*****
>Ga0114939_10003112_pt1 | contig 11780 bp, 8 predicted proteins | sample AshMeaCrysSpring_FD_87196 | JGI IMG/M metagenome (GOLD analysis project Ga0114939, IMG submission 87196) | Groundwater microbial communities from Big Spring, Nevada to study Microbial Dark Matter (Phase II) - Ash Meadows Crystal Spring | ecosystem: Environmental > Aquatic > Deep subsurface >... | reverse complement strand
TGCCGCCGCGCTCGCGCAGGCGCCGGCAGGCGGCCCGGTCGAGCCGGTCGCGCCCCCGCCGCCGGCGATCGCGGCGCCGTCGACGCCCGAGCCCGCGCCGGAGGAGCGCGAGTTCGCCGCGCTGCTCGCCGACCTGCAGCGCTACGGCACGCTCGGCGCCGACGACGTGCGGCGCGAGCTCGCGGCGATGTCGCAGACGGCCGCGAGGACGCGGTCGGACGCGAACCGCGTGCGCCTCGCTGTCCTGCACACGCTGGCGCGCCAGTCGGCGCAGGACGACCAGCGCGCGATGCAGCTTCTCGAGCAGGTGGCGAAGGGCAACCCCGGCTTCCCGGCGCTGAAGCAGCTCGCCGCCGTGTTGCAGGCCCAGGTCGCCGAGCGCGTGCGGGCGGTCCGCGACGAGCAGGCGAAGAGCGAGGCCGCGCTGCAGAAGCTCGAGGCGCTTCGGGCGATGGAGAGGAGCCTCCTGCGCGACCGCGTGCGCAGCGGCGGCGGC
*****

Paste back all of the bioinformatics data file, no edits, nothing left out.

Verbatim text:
>Ga0114939_10003112_pt1 | contig 11780 bp, 8 predicted proteins | sample AshMeaCrysSpring_FD_87196 | JGI IMG/M metagenome (GOLD analysis project Ga0114939, IMG submission 87196) | Groundwater microbial communities from Big Spring, Nevada to study Microbial Dark Matter (Phase II) - Ash Meadows Crystal Spring | ecosystem: Environmental > Aquatic > Deep subsurface >... | reverse complement strand
TGCCGCCGCGCTCGCGCAGGCGCCGGCAGGCGGCCCGGTCGAGCCGGTCGCGCCCCCGCCGCCGGCGATCGCGGCGCCGTCGACGCCCGAGCCCGCGCCGGAGGAGCGCGAGTTCGCCGCGCTGCTCGCCGACCTGCAGCGCTACGGCACGCTCGGCGCCGACGACGTGCGGCGCGAGCTCGCGGCGATGTCGCAGACGGCCGCGAGGACGCGGTCGGACGCGAACCGCGTGCGCCTCGCTGTCCTGCACACGCTGGCGCGCCAGTCGGCGCAGGACGACCAGCGCGCGATGCAGCTTCTCGAGCAGGTGGCGAAGGGCAACCCCGGCTTCCCGGCGCTGAAGCAGCTCGCCGCCGTGTTGCAGGCCCAGGTCGCCGAGCGCGTGCGGGCGGTCCGCGACGAGCAGGCGAAGAGCGAGGCCGCGCTGCAGAAGCTCGAGGCGCTTCGGGCGATGGAGAGGAGCCTCCTGCGCGACCGCGTGCGCAGCGGCGGCGGC